Lifetime’s ‘Unauthorized Beverly Hills 90210 Story’ Is Not Nearly As Fun As the Real ThingLifetime
For the obsessive fan, it’s natural to want to find out the salacious details behind their object of affection — whether it’s a movie star, a band, a TV show, or a novelty dance craze. Schlock master Lifetime has figured out an ideal way to capitalize on our shared desire for secrets. After scoring a hit with the surprisingly dull The Unauthorized Saved by the Bell Story, Lifetime decided to go all in on behind-the-scenes biopics about popular TV shows from the 1990s. Earlier this year it rolled out The Unauthorized Full House Story, and this month brings The Unauthorized Beverly Hills 90210 Story and The Unauthorized Melrose Place Story.
The cast of Unauthorized 90210 looks like the cast of the real 90210 if you squint as hard as the guy who played Luke Perry squinted the whole time. It’s fitting that this exposé would end up on Lifetime, since so many of 90210’s stars eventually landed in Lifetime movies. None of the 90210 cast ended up being a big star, but many achieved the less glamorous, more stable existence of the consistently working television actor. Three 90210 cast members have been on Dancing With the Stars, which tells you how famous they are now. 90210 is still everyone’s biggest credit, although the “where are they now” title cards that close the TV movie remind us that Perry did a shower scene on Oz.
Unauthorized 90210 only covers the fiery Brenda years. Shannen Doherty’s insistence that she was the biggest star (and her accordant diva behavior) alienated her from her less-experienced castmates, but the movie ends up portraying Doherty as the main focus, making a decent argument that she was 90210’s biggest star for a reason. When she leaves the show, the movie ends, even though 90210 went on for another six seasons. Doherty was the original Lindsay Lohan — a child actor who stormed through Hollywood clubs but remained bankable until she started showing up late for work all the time and getting in trouble with the law. Brenda remains a fascinating character, and she’s portrayed with accurate pouty resting bitch face by Samantha Munro, who did time on Canada’s much less glossy teen franchise Degrassi: The Next Generation. Lifetime tried reasonably hard to replicate 90210’s Twin Peaks–adjacent rockabilly 1950s-1990s look, even if it seemingly blew the whole budget on pompadour wax for Brandon and Dylan. There are plot threads about Gabrielle Carteris unbelievably faking her age down to play Andrea, the character who ends up being the show’s lame duck. There are also some nods to Brian Austin Green’s conscious hip-hop MC career and ladies’ man reputation.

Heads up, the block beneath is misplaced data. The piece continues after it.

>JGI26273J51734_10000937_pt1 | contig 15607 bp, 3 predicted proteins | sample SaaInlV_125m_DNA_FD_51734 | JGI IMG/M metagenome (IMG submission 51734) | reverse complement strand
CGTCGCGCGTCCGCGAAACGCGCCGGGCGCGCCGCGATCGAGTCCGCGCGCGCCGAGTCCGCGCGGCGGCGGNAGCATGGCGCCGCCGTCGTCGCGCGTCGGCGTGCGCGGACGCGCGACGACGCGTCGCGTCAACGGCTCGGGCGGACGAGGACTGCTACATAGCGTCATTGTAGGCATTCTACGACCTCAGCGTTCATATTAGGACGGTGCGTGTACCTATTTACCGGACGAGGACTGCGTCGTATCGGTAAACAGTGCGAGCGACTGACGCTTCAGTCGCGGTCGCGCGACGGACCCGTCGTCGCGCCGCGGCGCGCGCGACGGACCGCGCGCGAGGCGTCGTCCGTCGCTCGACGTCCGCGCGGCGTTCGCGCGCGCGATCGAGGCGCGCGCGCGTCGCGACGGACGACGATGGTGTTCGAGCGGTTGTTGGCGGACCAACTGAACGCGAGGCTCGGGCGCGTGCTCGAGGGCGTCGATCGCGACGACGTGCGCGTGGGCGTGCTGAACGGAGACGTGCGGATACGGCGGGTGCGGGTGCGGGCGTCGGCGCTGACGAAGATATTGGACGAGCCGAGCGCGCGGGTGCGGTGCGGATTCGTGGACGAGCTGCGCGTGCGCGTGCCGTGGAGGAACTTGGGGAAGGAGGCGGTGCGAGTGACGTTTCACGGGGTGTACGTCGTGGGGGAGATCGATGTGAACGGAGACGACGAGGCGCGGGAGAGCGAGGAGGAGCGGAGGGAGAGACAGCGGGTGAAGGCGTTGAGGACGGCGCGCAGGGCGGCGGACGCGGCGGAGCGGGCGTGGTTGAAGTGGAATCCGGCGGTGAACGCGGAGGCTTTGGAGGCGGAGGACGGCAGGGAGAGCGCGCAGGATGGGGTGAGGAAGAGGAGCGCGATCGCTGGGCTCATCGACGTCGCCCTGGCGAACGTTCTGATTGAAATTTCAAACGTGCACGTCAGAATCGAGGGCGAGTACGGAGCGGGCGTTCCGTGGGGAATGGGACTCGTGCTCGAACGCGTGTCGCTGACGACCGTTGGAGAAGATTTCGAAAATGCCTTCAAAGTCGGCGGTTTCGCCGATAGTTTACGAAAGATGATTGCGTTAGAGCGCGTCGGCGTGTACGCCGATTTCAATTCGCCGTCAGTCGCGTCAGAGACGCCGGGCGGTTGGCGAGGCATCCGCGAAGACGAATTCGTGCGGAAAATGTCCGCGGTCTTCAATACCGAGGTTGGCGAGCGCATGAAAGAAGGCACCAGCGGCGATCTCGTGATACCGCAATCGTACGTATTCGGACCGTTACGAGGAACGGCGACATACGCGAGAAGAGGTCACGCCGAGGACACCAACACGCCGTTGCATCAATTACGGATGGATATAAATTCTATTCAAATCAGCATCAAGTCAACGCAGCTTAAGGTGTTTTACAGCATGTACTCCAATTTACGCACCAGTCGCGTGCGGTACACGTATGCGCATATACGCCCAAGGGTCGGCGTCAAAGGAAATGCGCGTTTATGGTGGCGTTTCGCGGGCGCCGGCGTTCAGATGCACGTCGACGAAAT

The film ends with Alyssa Lynch reprising her role as Tiffani-Amber Thiessen from The Unauthorized Saved by the Bell. This suggests the Unauthorized movies are a self-contained, Marvel-esque connected universe — an alternate realm where everything is a little bit more … Canadian. And definitely a lot cheaper looking. Most frustratingly, the mystery of why Ian Ziering’s name is pronounced “eye-an” never gets solved. Why make this film if not to give us all closure on that topic? I also kept getting distracted by the voice that Simpsons star Dan Castellaneta uses to play Aaron Spelling. I decided to spend a fair amount of time during the film looking up clips of Spelling to see if he really sounds like that. I guess he sorta does.
I wished at times that the movie was a full-on Spelling biopic rather than such a narrowly focused 90210 story. Spelling was a fascinating Citizen Kane of a self-made mogul, and I’d love to see a film that covered both the origin of how 90210 came to be and the years of Spelling’s childhood when he psychosomatically stopped using his legs. I’d love to see a Lifetime movie that deals with the origins of Spelling Manor, the tacky Westwood palace where Aaron and Tori lived. What’s in the film is interesting enough, but there’s so much splashy Hollywood detail we’re missing out on.
Make no mistake, though, the saga of making the real 90210 is covered nicely, and there’s a lot of fascinating stuff: censorship battles with the networks, behind-the-scenes drama with Doherty, the fact the show wasn’t a hit until the Beach Club–set bonus mini-season hooked teenagers on summer break. Despite my wishes for an epic Spelling family saga, the film does wisely home in on the core of 90210’s appeal: the Brenda-Dylan-Kelly love triangle. That story line was refreshing because it was composed of equally weighted parts. You could root for Brenda and Dylan, Kelly and Dylan, or for Brenda and Kelly to dump Dylan to save their own friendship. Watching Doherty chafe against Brenda’s Minnesota good-girl character until she went full Dark Phoenix was electric, and Jennie Garth’s good-girl portrayal of Kelly got more complicated when she betrayed her supposed BFF over a mutual dude. To suburban tweens enamored with the show’s setting, it was Shakespeare.
The movie gets into the show’s high-low appeal a little bit and how it was one of the first TV shows to mention AIDS. There’s a whole scene about how the show’s makeouts aren’t allowed to be too sexy (no second base), followed by a chaste montage of all the intracast hookups (no second base). The movie is best when it sticks to such Behind the Peach Pit After Dark fodder. There are worse ways to spend a rainy Sunday, but if you’re looking for a nostalgia fix, you’d be best off streaming old episodes of 90210 on Hulu.1